Azim, Shaikh Abdul (Kuwait Oil Company) | Nugroho, Cahyo (Baker Hughes, a GE Company) | Sitinjak, Eri (Baker Hughes, a GE Company) | Al-Mutairi, Fayez (Kuwait Oil Company) | Al-Awadh, Ahmad (Kuwait Oil Company) | Boland, Ghadeer T (Kuwait Oil Company) | Mesri, Maryam M (Kuwait Oil Company)
This paper presents the first utilization of Logging While-Drilling Nuclear Magnetic Resonance (LWD NMR) and azimuthal resistivity inversion to characterize the Zubair reservoir in the North Kuwait. The Zubair formation is a complex sandstone reservoir. In general, in highly deviated wells, formation complexity causes polarization horns in the resistivity measurements. This effect is leading to both inaccurate resistivity values and related saturation calculations. Therefore, LWD NMR which is insensitive to polarization horns was used to accurately calculate saturation values. The accurate saturation calculation values in highly deviated well has been demonstrated in well-A. Subsequently, the NMR data were used to analyze the grain size distribution in the Zubair reservoir to be modelled and correlated to the lateral extension of the sand and shale bodies generated by azimuthal resistivity inversion.
The LWD NMR tool was deployed in the Dual Wait Time (DWT) mode enabling to differentiate between hydrocarbon and water. The reliability of the saturation profile was later on confirmed by the production testing run in Well-A. The LWD NMR saturation was compared with production testing from one layer of the Zubair formation. Grain size analysis from the LWD NMR was evaluated using the following parameters: T2 distribution, total and effective porosity, and saturation.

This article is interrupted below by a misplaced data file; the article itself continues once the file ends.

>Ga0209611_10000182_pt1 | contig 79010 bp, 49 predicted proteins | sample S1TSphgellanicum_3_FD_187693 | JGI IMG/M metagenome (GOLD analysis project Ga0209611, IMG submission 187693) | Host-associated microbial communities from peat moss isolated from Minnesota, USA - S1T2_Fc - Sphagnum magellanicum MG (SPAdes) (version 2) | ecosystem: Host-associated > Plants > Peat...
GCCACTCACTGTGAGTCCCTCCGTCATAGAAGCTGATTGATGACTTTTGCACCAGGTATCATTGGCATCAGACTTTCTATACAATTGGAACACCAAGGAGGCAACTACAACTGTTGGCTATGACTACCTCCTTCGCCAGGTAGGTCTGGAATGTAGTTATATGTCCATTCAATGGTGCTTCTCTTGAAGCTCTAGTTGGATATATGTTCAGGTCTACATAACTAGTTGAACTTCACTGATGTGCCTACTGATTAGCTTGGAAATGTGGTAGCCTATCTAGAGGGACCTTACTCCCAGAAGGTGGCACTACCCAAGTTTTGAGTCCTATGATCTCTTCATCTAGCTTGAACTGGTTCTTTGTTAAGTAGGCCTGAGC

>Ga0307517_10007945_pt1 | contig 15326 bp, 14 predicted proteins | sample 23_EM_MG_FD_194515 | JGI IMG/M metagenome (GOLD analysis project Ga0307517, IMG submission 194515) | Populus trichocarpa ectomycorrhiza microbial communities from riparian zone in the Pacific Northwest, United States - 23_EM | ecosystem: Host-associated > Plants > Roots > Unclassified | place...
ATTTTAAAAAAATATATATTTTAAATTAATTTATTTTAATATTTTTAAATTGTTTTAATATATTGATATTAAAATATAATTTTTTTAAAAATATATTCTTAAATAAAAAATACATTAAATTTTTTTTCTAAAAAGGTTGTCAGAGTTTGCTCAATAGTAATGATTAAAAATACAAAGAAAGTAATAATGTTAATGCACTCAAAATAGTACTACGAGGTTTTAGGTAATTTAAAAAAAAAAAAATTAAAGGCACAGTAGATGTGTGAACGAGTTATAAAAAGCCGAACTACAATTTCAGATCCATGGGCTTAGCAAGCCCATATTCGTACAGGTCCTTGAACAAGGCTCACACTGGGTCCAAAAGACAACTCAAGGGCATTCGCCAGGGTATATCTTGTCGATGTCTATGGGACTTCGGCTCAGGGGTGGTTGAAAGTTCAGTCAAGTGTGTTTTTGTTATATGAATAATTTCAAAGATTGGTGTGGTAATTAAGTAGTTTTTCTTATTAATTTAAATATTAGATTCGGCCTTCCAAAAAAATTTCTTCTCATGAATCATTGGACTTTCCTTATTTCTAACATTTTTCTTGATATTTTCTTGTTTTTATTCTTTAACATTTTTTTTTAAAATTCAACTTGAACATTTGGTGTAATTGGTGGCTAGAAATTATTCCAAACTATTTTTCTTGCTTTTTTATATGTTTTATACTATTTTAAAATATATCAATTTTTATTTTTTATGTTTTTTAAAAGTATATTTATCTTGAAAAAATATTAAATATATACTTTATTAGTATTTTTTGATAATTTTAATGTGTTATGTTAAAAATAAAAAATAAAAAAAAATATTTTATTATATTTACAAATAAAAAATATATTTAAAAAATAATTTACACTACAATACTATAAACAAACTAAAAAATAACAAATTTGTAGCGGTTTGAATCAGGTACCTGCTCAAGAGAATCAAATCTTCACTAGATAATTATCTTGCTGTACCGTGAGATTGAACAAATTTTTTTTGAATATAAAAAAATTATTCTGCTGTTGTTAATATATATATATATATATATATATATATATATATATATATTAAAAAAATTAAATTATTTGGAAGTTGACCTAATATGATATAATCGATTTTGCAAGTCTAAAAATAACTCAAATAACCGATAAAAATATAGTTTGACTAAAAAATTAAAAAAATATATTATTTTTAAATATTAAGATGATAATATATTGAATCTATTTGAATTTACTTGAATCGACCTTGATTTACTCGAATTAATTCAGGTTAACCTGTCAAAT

The LWD NMR saturation for Well-A was confirmed by the production test result. The initial production test from 1B_LCH layer in Zubair formation showed a 12% water cut, which after six months increased to 34%. The water increase was clearly observed from the LWD NMR saturation, which also showed two different saturation profiles in this 12-feet thick layer sand-body. However, this saturation differential was not clearly observed from the LWD propagation resistivity.
The production test confirmation from Well-A showed that the LWD NMR saturation profile was reliable and could be used in Well-A to validate potential low-resistivity pay zones.
Azimuthal resistivity inversion was performed by means of a newly developed algorithm which used the omni-directional and extra-deep LWD resistivity measurements of the Multi-Component-while-Drilling (MCWD) data. The algorithm is based on a 1D anisotropic layered model.
Based on LWD NMR saturation, Well-B was found to have three potential hydrocarbon-bearing intervals with low resistivity pay zones. These intervals had a gross thickness in the range from 15ft to 25ft. The inversion result in Well-B successfully showed the lateral continuity of the sand and shale layers. Some thin layers were seen clearly from the MCWD inversion but were not shown by the standard distance-to-bed boundary inversion algorithm.
Grain size analysis provides supporting geological evidence to help assess reservoir quality. LWD NMR saturation profile and grain size analysis, together with sand and shale lateral extension from azimuthal resistivity inversion, provide an integrated solution that can characterize a complex sandstone reservoir and improve the geological model.